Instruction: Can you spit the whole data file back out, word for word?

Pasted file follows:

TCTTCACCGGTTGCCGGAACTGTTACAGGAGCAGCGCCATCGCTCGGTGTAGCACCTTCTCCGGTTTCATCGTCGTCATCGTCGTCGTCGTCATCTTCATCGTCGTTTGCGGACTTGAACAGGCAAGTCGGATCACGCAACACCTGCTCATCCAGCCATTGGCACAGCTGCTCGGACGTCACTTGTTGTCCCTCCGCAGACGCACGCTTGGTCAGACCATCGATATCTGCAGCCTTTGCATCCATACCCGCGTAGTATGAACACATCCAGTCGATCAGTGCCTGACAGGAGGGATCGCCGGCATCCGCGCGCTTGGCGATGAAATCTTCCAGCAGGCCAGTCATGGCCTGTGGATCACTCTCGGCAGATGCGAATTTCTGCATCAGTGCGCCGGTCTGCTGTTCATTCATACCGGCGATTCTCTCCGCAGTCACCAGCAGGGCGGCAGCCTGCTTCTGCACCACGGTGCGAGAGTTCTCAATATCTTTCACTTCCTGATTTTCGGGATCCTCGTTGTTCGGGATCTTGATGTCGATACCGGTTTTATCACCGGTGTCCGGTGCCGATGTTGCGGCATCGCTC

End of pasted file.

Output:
TCTTCACCGGTTGCCGGAACTGTTACAGGAGCAGCGCCATCGCTCGGTGTAGCACCTTCTCCGGTTTCATCGTCGTCATCGTCGTCGTCGTCATCTTCATCGTCGTTTGCGGACTTGAACAGGCAAGTCGGATCACGCAACACCTGCTCATCCAGCCATTGGCACAGCTGCTCGGACGTCACTTGTTGTCCCTCCGCAGACGCACGCTTGGTCAGACCATCGATATCTGCAGCCTTTGCATCCATACCCGCGTAGTATGAACACATCCAGTCGATCAGTGCCTGACAGGAGGGATCGCCGGCATCCGCGCGCTTGGCGATGAAATCTTCCAGCAGGCCAGTCATGGCCTGTGGATCACTCTCGGCAGATGCGAATTTCTGCATCAGTGCGCCGGTCTGCTGTTCATTCATACCGGCGATTCTCTCCGCAGTCACCAGCAGGGCGGCAGCCTGCTTCTGCACCACGGTGCGAGAGTTCTCAATATCTTTCACTTCCTGATTTTCGGGATCCTCGTTGTTCGGGATCTTGATGTCGATACCGGTTTTATCACCGGTGTCCGGTGCCGATGTTGCGGCATCGCTC